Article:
- Pfizer and Merck & Co. each launched pivotal clinical studies of new experimental oral COVID-19 drugs, building on previous work to provide outpatient alternatives for patients.
- Merck is studying whether its medicine, molnupiravir, can prevent COVID-19 in adults who live with a symptomatic patient with a confirmed coronavirus infection. The trial will include about 1,300 patients who will take molnupiravir or a placebo every 12 hours for five days.
- Pfizer said the first of about 1,140 patients has received a dose of its therapy in a trial to treat symptomatic patients who have not been hospitalized and aren’t at high risk of severe illness. The dosing of the Pfizer treatment – a combination of an older medicine and an experimental drug called PF-07321332 – is also every 12 hours for five days and measured against a placebo.
With the battle against COVID-19 far from over, the two giant drugmakers are betting on continued demand for medications that can treat and prevent infections. And easy, oral treatments would provide an attractive alternative to existing monoclonal antibody therapies that require infusions in health-care settings.
Pfizer executives told investors in July that they see a sustained market for COVID-19 therapies as virus mutations and vaccine hesitancy leave the world exposed. The company estimated that hundreds of millions of patients may be candidates for its new COVID-19 therapy.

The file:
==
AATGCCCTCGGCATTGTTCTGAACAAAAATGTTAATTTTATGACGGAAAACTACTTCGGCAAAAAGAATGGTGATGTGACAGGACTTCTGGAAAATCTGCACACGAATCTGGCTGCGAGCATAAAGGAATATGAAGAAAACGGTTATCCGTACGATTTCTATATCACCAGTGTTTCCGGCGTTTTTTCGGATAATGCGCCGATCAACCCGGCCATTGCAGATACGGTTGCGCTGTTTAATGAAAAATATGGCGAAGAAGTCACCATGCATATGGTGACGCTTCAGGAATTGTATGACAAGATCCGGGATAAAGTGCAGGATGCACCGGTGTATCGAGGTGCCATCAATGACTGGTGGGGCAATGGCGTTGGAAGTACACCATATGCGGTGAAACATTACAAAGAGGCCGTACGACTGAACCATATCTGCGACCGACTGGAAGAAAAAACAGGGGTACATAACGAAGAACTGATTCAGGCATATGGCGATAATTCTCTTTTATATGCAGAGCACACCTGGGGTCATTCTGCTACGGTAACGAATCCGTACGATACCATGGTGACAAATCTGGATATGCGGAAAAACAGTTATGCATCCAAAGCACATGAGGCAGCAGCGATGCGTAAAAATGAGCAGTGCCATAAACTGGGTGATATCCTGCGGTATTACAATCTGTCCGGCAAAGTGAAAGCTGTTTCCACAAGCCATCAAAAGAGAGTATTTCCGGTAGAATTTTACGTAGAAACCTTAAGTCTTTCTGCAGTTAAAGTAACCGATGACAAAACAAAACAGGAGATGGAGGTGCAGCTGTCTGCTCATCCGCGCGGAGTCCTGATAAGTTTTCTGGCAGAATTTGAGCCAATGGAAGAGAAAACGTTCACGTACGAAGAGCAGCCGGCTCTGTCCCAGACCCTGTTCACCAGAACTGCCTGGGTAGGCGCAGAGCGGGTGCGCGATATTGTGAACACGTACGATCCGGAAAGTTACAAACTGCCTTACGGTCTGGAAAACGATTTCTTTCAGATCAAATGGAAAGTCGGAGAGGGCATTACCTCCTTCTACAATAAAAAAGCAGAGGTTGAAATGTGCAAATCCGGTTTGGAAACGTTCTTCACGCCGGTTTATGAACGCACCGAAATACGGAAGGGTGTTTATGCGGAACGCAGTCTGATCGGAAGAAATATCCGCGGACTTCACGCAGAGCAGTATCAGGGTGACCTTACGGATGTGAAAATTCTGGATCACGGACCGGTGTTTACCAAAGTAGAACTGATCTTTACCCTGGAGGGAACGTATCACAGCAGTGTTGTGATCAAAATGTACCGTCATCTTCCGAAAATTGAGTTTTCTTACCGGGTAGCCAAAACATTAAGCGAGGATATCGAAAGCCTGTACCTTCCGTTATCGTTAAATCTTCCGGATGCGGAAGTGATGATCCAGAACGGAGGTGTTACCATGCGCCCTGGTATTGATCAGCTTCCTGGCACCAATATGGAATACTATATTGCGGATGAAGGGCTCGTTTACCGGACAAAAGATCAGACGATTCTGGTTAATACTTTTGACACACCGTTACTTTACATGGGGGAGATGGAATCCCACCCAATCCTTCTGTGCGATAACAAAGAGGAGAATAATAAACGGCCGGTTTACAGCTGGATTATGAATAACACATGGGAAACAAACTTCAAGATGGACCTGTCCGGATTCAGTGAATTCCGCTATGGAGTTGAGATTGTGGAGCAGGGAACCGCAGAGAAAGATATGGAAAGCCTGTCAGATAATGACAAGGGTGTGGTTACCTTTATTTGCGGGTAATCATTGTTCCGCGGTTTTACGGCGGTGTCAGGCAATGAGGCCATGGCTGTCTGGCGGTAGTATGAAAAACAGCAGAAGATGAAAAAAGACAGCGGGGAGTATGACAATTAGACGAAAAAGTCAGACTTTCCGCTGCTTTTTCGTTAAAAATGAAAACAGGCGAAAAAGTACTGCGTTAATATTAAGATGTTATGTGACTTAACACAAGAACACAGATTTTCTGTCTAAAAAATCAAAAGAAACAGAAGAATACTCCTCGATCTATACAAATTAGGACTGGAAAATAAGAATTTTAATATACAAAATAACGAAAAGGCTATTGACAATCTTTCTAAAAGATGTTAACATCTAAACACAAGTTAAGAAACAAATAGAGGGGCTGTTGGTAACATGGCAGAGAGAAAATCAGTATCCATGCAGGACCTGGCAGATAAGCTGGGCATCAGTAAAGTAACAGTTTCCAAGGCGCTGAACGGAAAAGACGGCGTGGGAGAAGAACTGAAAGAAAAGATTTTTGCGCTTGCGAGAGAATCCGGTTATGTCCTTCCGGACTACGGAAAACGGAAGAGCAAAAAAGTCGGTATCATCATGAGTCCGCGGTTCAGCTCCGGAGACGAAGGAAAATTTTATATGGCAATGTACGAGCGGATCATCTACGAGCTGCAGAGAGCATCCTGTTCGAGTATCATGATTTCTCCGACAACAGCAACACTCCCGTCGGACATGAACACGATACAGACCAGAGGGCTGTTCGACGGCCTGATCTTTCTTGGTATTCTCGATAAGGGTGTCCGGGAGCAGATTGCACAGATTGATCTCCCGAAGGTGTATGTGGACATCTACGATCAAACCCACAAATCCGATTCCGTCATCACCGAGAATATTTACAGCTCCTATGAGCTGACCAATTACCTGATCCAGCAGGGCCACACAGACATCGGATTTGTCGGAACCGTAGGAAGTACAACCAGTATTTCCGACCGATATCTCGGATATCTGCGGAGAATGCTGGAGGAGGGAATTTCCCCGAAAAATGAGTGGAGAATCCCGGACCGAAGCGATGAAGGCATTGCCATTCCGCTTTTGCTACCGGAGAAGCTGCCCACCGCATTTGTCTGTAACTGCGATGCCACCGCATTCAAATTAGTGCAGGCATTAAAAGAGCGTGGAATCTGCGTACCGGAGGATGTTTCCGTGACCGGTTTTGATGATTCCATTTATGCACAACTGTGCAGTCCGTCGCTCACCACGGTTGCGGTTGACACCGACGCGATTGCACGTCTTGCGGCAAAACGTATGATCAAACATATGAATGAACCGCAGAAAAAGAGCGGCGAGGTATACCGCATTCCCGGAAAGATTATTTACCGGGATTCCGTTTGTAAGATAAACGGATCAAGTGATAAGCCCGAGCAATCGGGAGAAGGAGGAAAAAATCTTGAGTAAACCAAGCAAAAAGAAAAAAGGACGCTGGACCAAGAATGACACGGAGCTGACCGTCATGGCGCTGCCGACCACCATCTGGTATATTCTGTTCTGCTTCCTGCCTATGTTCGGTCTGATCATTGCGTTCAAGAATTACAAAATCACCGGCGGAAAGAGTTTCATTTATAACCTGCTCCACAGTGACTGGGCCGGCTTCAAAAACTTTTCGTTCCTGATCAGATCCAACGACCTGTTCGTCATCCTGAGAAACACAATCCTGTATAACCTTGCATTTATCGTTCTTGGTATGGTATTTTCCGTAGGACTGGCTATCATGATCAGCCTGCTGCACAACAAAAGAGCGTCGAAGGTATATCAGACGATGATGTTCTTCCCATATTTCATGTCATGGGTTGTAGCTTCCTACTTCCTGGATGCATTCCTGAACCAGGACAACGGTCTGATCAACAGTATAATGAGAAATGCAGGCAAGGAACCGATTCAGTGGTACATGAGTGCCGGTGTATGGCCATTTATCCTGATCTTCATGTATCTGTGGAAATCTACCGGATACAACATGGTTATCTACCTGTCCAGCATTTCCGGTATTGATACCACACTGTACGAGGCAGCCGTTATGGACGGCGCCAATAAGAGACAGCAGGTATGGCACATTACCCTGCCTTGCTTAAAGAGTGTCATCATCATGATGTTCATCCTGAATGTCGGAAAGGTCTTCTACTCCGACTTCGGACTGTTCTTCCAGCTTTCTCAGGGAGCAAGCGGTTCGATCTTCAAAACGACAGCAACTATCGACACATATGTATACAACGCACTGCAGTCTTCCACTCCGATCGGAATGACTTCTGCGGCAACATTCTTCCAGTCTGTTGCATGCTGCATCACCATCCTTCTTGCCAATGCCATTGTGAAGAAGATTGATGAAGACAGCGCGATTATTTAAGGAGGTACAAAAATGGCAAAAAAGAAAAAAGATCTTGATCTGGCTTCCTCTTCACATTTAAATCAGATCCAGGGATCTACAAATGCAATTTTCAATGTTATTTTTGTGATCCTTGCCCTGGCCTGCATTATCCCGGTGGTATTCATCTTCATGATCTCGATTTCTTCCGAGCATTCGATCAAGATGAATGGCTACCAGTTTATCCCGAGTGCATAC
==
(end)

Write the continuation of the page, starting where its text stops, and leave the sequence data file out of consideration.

Pfizer’s treatment is a combination of protease inhibitors, a type of medicine long used to battle HIV. The idea is to block an enzyme that the coronavirus needs to replicate, helping the body combat the intruder. The combination includes ritonavir, a 25-year-old drug sold under the brand name Norvir by AbbVie.
The company in July also began studying the combination in non-hospitalized COVID-19 patients who are at increased risk of severe disease. Pfizer told investors it’s hoping to seek emergency approval of the therapy in the fourth quarter.
Merck is working with Ridgeback Biotherapeutics on its option, which is also being studied as a treatment for patients with mild to moderate COVID-19 and at least one risk factor for a poor outcome. Data from that trial is due before the end of the year.
The new study, dubbed MOVe-AHEAD, is taking place in more than a dozen countries, including the U.S., Brazil and South Africa. Researchers will look at how many patients develop symptomatic COVID-19, how many experience an adverse event and how many drop out because of an adverse event after 14 days.